So, did Waukesha get a glimpse of things to come? In a flurry of activity recently, we saw:
1. The Milwaukee County Board voted 13-3 on April 22 to oppose the Waukesha’s water plan.
Ostensibly the vote was to protect the county’s streams from pollution and erosion, but the comments from board members seems to indicate a different motivation, the kind you normally see from children.
“You have been sidestepped on this process,” said one. “We’ve been treated purely as an afterthought,” said another.
“They do not care about the concerns of Milwaukee County,” replied another.
“Why should I trust them?”
“They get the water and we get – I don’t want to say it – we get everything else,” intoned another.
Waukesha’s water utility manager, Dan Duchniak disagreed with the assessment, claiming that the water Waukesha puts into the creeks will be cleaner than the water flowing there now.
To be fair, the County Board is excluded from the process of approving or disapproving Waukesha’s request. The DNR and the Great Lakes states are the ones who will sign off on the request.
Racine’s representative Cory Mason is on record opposing dumping of Waukesha waste water in the Root River. (A tip of the conservative ball cap to James Rowen who recently posted on how new phosphorus rules could add to any plan’s costs.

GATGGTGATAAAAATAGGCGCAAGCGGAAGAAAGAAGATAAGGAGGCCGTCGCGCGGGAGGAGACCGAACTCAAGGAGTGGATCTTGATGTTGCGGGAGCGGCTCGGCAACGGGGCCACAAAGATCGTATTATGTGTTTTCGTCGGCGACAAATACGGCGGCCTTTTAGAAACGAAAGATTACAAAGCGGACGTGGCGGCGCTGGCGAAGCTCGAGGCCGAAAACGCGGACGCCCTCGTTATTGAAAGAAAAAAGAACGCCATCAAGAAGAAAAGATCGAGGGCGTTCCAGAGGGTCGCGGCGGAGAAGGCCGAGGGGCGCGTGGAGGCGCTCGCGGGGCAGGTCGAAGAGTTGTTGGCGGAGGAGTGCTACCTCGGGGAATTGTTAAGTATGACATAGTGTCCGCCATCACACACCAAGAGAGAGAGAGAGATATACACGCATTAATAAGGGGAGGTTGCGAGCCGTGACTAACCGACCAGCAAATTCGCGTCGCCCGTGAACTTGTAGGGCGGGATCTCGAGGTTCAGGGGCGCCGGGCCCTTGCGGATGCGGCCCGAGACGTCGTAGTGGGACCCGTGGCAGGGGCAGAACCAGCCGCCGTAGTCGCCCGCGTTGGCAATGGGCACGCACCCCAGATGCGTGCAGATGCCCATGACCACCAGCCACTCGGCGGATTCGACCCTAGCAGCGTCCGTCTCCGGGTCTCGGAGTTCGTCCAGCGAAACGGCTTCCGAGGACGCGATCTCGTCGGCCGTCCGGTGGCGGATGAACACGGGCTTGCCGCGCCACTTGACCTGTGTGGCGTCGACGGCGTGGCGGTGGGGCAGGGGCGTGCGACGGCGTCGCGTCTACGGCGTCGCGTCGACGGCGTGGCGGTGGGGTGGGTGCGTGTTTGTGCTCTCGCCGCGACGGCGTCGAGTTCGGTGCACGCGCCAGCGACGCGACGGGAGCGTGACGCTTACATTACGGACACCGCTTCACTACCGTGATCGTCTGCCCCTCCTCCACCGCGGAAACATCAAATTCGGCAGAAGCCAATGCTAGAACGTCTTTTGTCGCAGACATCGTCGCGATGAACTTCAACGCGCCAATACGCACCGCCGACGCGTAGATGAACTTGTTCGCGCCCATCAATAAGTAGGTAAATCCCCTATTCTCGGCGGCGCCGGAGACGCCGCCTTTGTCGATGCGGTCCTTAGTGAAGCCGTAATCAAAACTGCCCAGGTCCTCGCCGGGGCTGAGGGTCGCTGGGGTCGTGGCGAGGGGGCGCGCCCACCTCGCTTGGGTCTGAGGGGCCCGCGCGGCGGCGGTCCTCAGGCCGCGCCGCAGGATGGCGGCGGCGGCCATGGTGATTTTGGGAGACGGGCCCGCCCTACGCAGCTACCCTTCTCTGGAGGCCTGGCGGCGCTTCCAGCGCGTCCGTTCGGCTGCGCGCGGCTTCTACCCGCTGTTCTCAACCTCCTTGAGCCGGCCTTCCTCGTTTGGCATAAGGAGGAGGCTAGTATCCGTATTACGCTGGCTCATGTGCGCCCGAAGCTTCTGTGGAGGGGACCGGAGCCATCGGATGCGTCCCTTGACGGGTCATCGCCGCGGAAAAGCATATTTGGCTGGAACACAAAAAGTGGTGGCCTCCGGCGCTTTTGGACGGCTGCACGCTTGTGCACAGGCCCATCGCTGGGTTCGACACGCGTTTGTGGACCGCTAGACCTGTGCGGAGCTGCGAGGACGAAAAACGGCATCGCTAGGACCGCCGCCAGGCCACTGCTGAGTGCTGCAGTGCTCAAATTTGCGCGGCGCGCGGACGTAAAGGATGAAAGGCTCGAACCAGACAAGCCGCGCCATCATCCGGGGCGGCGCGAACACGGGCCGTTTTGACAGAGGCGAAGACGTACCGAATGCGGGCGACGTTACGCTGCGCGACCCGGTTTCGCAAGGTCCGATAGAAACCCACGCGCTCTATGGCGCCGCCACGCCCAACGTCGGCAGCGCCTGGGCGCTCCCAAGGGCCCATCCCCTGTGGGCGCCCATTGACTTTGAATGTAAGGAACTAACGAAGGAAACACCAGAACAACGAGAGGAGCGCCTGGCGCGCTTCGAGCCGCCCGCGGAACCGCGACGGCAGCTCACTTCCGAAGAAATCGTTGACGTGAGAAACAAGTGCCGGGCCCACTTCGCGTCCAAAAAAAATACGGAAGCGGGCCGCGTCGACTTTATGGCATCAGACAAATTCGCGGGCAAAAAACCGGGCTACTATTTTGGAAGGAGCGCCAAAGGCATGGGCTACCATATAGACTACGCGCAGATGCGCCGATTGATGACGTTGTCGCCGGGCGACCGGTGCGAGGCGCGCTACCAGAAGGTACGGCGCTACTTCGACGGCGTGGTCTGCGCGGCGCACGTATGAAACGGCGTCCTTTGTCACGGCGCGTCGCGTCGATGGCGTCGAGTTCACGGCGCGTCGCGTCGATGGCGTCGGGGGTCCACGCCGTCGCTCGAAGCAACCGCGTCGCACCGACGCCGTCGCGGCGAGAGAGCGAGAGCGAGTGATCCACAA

2. Milwaukee aldermen and Waukesha’s new mayor, Jeff Scrima, traded letters about requirements for receiving Milwaukee water.
Scrima contended during the recent campaign that if Waukesha didn’t keep its options open it would lose some of its sovereignty to Milwaukee. He alleged that somehow, Milwaukee will use Waukesha’s needs for water to advance some dastardly purpose.
The water saga continues and will stretch well into the foreseeable future.
If you’ve been living in a cave the last few years, Waukesha needs water because of elevated levels of radium. Lake Michigan seems to have a lot of water and Waukesha would like to get some, but the Great Lakes Compact requires returning the water to Lake Michigan.
Waukesha’s plan, sent to the DNR earlier this month, is to return the water to Underwood Creek where it would flow to the Menomonee River and back to Lake Michigan.
Waukesha is somewhat under the gun, facing a 2018 deadline for cleaning up there water.
People talk regional cooperation but the playing out is a little more difficult. The suburbs think Milwaukee wants their tax dollars. Milwaukee thinks the suburbs are using their infrastructure without paying for it.
Obviously, more work needs to be done. Like maybe growing up and behaving like adults.
3. Two neighboring local governments have expressed concern about the city’s plan to drill shallow wells as a backup measure. The major concern here seems to be the potential for privately owned wells going dry as Waukesha sucks water from the planned area.
The road is long, the opposition varied and the clock is ticking.
And if both options go down in flames, what’s left?
There’s a lesson for communities everywhere—don’t outgrow your water supply.
Yeah, like they will pay attention.